The Six-Room Flat
by Zdravka Evtimova
I was carefully curling her thin hair that I had dyed from sickly blond to russet ginger more times than I could remember. I was using ancient silver rollers with the initials of the German company “Kipheuer-Witsch”, her skull under my fingers as brittle as paper, her shoulders almost intangible under the heavy folds of her brocade dress that made her old skin twitch as I moved about her. It felt as if her soul was about to abandon her, disgusted with the silver rollers, loathing the brocade that weighed far more than the woman herself.
“My dear,” she often addressed me, but I was neither dear nor hers: I felt the cold silver of Kipheuer-Witsch in her words. Her vowels were even and calm like an autumn day. Days and nights had blended into the smooth paste of her voice that told me about her husband, an eminent factory owner who had graduated in fine arts from the University of Vienna. A brilliant violin player, who had inherited his mother’s sugar factories, an intellectual whom fate had tossed away in the insignificant country town, smelling of sweat and boredom, a settlement, which was bearable only in spring because at that time squalor was concealed under the blossoms of cherry trees. Her husband would play the violin in the evenings, she would listen to him and their little son would frolic by the fountains in the small park.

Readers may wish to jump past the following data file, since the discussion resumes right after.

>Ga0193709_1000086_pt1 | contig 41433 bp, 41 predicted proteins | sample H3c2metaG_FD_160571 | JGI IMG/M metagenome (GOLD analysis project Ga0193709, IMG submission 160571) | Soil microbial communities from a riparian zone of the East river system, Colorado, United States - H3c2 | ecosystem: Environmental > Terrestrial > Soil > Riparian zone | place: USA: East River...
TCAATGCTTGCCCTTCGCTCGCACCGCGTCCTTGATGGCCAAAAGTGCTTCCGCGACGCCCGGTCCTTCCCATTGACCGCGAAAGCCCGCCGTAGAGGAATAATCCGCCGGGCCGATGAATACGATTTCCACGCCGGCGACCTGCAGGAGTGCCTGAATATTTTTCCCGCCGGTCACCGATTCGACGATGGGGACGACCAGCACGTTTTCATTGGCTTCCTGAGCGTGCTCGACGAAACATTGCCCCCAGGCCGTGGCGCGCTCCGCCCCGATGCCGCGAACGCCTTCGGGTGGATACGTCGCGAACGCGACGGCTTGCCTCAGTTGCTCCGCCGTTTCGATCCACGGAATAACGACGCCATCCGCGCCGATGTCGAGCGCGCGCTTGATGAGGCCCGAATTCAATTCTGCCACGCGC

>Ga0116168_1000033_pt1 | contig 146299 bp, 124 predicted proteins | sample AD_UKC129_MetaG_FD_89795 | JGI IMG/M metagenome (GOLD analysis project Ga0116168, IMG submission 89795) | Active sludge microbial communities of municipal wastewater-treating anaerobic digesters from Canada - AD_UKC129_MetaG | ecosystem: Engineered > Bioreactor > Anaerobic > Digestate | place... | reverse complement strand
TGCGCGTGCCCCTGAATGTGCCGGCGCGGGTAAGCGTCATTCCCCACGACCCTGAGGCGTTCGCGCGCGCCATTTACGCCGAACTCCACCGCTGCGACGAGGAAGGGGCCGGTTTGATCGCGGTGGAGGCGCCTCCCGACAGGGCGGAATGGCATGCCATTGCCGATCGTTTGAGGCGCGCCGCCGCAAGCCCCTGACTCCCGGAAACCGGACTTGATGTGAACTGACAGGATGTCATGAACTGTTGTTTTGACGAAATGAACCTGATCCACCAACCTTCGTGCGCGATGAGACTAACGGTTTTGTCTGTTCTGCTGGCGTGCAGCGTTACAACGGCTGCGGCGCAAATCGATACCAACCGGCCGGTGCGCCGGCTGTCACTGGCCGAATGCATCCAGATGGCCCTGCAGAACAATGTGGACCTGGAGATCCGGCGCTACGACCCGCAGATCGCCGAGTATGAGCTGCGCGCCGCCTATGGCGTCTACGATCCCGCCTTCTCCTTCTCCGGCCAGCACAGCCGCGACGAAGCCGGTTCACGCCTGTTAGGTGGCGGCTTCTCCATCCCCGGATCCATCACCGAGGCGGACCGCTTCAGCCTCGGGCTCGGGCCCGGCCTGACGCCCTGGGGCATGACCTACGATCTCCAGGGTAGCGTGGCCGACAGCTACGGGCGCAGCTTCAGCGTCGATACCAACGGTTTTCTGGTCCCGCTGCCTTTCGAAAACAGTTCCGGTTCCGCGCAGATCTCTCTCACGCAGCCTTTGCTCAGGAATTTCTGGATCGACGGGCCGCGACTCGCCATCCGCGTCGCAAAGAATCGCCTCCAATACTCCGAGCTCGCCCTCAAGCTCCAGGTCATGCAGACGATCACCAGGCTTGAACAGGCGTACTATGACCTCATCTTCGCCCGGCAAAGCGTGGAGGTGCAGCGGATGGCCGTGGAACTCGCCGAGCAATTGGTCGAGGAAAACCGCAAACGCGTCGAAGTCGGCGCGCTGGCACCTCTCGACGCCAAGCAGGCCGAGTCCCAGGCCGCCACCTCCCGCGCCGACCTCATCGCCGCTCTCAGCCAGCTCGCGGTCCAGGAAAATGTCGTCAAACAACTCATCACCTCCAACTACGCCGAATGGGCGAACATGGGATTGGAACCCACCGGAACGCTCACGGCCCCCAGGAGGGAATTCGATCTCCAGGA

No, Mrs. Baeva would never allow the onus of the sugar factory to mutilate her heir’s life; she despised the aroma of caramelized sugar, a poisonous transparent cloud that engulfed the whole town.
I couldn’t care less about Mrs. Baeva’s husband or her son. She had placed am advertisement in a local newspaper, in which I had wrapped my sandwich by accident: some cheese, tomatoes plus a baked pepper. The elderly lady wrote in her advertisement she would bequeath her gorgeous six-room apartment in the center of Sofia to the person willing to take care of her till death. There were eleven other women who were more than prepared to minister the old lady to her maker, for such a prize. To my amazement she made us all recite poetry. I had hated poetry all my life – guys often tried to convince me that I had beautiful eyes and after I gave them what they wanted the prevailing number of them declared I was a slut. I wouldn’t like to use the other vulgar word that guys called me now and then. You all know it, but I do not resort to obscenities even in my mind. Mrs. Baeva could hear my thoughts. Whenever words like “asshole” or “faggot” crept into my vocabulary, she fined me 100 Lev per each rude phrase. I could say farewell to my salary if I enjoyed three dirty expressions a month.